Three numbers — 2-6-1 — changed Kathrine Switzer’s life. She hopes they’ll change the lives of countless other women, too.
Switzer wore those numbers on April 19, 1967, when Boston Marathon race director Jock Semple tried to pull her off the course because she was a woman. She recently created 261 Fearless Inc. (www.261fearless.org), a nonprofit devoted to empowering and connecting women around the world through running and walking.
She showed off one of her two Boston Marathon bibs while speaking at Thursday’s meeting of the Yakima Rotary Club. Switzer and her husband, Roger Robinson — another esteemed runner, running advocate and writer — are guests of the Yakima River Canyon Marathon, which takes place Saturday.
“My story today is about taking negatives and turning them into positives,” said Switzer, 69, the first woman to run Boston as a numbered entry. She was introduced by Robinson and a clip from “Makers: Women Who Make America,” a 2013 documentary.
“I often say I started the Boston Marathon as a girl and I finished the Boston Marathon as a grown woman,” she says in the documentary.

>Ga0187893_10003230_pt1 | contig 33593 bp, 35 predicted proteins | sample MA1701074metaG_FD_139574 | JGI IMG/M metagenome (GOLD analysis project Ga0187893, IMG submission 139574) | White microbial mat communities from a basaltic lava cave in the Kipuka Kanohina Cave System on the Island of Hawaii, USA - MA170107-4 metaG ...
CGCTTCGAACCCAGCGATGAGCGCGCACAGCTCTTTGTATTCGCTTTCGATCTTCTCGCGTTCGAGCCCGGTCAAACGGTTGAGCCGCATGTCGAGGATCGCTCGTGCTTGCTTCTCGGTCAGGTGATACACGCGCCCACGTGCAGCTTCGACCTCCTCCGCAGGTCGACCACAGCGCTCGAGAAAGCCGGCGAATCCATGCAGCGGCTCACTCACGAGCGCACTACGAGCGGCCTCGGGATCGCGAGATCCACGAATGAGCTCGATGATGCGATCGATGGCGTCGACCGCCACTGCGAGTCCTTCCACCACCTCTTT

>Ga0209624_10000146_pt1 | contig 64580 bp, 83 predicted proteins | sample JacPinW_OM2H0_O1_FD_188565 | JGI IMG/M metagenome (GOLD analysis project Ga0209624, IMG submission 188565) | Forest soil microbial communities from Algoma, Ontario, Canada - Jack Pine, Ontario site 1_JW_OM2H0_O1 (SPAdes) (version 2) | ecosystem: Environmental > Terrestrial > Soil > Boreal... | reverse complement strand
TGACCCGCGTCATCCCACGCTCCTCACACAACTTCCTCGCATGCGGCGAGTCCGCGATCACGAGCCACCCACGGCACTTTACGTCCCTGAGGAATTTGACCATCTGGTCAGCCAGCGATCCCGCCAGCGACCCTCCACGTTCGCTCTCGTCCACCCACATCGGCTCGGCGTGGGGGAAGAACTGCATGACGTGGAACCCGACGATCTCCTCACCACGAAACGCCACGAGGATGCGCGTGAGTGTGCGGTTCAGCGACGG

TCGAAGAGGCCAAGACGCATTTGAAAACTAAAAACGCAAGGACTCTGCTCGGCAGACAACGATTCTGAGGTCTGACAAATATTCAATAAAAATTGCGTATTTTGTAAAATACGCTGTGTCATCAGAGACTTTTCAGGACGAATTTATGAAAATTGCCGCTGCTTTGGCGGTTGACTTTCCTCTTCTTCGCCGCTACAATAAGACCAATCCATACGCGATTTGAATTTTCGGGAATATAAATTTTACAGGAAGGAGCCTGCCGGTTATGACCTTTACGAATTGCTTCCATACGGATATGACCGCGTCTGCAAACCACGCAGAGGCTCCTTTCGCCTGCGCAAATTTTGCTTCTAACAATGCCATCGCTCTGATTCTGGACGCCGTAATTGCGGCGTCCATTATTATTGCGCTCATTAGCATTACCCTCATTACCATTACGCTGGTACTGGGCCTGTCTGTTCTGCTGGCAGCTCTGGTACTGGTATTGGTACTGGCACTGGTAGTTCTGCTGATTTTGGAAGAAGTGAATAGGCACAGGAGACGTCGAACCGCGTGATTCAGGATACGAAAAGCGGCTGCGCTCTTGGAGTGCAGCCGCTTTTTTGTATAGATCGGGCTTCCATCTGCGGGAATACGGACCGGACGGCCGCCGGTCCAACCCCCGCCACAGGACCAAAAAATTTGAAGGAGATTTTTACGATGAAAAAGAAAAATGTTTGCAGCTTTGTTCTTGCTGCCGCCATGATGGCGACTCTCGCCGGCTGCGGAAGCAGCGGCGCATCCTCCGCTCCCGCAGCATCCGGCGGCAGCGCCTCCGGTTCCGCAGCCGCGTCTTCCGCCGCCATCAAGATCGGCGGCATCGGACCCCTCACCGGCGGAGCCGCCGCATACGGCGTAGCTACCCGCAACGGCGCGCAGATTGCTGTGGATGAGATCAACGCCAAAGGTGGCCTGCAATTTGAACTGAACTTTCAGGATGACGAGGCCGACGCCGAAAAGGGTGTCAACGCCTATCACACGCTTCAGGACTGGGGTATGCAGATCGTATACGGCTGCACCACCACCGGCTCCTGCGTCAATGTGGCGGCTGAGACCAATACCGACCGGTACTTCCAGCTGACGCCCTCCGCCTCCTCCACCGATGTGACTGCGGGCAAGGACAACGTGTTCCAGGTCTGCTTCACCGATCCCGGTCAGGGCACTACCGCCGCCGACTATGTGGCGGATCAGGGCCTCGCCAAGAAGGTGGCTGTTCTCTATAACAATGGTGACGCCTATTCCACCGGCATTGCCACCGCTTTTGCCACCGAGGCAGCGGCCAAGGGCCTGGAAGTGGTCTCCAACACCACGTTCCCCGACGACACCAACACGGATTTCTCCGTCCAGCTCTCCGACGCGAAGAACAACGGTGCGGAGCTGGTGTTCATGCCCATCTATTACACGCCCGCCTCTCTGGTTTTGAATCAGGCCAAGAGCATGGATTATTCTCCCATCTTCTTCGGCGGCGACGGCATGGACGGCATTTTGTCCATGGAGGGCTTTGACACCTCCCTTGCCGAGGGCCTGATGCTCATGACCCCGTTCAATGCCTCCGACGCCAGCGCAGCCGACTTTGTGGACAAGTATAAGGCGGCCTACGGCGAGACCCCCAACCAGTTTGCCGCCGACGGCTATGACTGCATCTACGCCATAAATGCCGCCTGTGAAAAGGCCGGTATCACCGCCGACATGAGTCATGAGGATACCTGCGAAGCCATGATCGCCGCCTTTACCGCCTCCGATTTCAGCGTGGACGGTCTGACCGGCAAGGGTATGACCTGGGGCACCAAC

Running became part of Switzer’s life when she was a 12-year-old who wanted to make her school’s field hockey team. Her father suggested that she run a mile a day to get fit.
She made the team and kept running. With almost no options for girls and women to participate in sports, she decided that writing about sports was the next best thing and earned bachelor’s and master’s degrees in journalism from Syracuse University.
An undergrad at Syracuse when she ran Boston at age 19, she had trained with men’s cross-country coach Arnie Briggs and proved to him that she could run 26 miles, 385 yards. But Semple was enraged when he saw her on the course that cold, blustery day.